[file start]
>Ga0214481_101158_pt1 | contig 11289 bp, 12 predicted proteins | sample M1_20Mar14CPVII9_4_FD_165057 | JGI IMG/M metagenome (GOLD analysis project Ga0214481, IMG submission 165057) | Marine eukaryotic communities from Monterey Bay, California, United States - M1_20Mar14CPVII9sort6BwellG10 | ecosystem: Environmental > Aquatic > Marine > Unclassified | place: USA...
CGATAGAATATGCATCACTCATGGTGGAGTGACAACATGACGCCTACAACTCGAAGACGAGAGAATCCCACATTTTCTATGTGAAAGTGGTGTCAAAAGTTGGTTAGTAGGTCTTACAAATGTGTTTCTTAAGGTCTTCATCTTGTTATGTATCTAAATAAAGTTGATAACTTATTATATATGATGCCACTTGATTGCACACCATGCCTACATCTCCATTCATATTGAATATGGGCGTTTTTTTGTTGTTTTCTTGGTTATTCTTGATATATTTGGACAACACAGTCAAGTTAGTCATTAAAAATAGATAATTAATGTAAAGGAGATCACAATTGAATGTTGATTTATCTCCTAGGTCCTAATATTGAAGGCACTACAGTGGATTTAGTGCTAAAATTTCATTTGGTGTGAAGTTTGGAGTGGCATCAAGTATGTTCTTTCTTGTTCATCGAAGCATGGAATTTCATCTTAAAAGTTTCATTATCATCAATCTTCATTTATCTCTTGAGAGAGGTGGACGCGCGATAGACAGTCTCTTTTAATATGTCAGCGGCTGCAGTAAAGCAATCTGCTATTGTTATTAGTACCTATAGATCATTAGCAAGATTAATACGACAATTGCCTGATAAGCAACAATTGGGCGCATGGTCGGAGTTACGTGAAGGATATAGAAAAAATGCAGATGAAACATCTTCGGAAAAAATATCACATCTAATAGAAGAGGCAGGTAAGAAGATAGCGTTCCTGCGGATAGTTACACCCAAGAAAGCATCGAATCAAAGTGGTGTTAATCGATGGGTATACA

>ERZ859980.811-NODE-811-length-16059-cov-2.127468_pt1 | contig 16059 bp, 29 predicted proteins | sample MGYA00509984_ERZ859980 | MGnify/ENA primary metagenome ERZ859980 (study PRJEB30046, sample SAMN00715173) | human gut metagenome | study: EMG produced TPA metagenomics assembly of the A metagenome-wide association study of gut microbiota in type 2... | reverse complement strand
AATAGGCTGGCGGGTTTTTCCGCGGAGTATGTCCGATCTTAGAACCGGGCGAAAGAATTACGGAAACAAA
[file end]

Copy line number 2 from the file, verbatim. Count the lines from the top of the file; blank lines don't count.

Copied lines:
CGATAGAATATGCATCACTCATGGTGGAGTGACAACATGACGCCTACAACTCGAAGACGAGAGAATCCCACATTTTCTATGTGAAAGTGGTGTCAAAAGTTGGTTAGTAGGTCTTACAAATGTGTTTCTTAAGGTCTTCATCTTGTTATGTATCTAAATAAAGTTGATAACTTATTATATATGATGCCACTTGATTGCACACCATGCCTACATCTCCATTCATATTGAATATGGGCGTTTTTTTGTTGTTTTCTTGGTTATTCTTGATATATTTGGACAACACAGTCAAGTTAGTCATTAAAAATAGATAATTAATGTAAAGGAGATCACAATTGAATGTTGATTTATCTCCTAGGTCCTAATATTGAAGGCACTACAGTGGATTTAGTGCTAAAATTTCATTTGGTGTGAAGTTTGGAGTGGCATCAAGTATGTTCTTTCTTGTTCATCGAAGCATGGAATTTCATCTTAAAAGTTTCATTATCATCAATCTTCATTTATCTCTTGAGAGAGGTGGACGCGCGATAGACAGTCTCTTTTAATATGTCAGCGGCTGCAGTAAAGCAATCTGCTATTGTTATTAGTACCTATAGATCATTAGCAAGATTAATACGACAATTGCCTGATAAGCAACAATTGGGCGCATGGTCGGAGTTACGTGAAGGATATAGAAAAAATGCAGATGAAACATCTTCGGAAAAAATATCACATCTAATAGAAGAGGCAGGTAAGAAGATAGCGTTCCTGCGGATAGTTACACCCAAGAAAGCATCGAATCAAAGTGGTGTTAATCGATGGGTATACA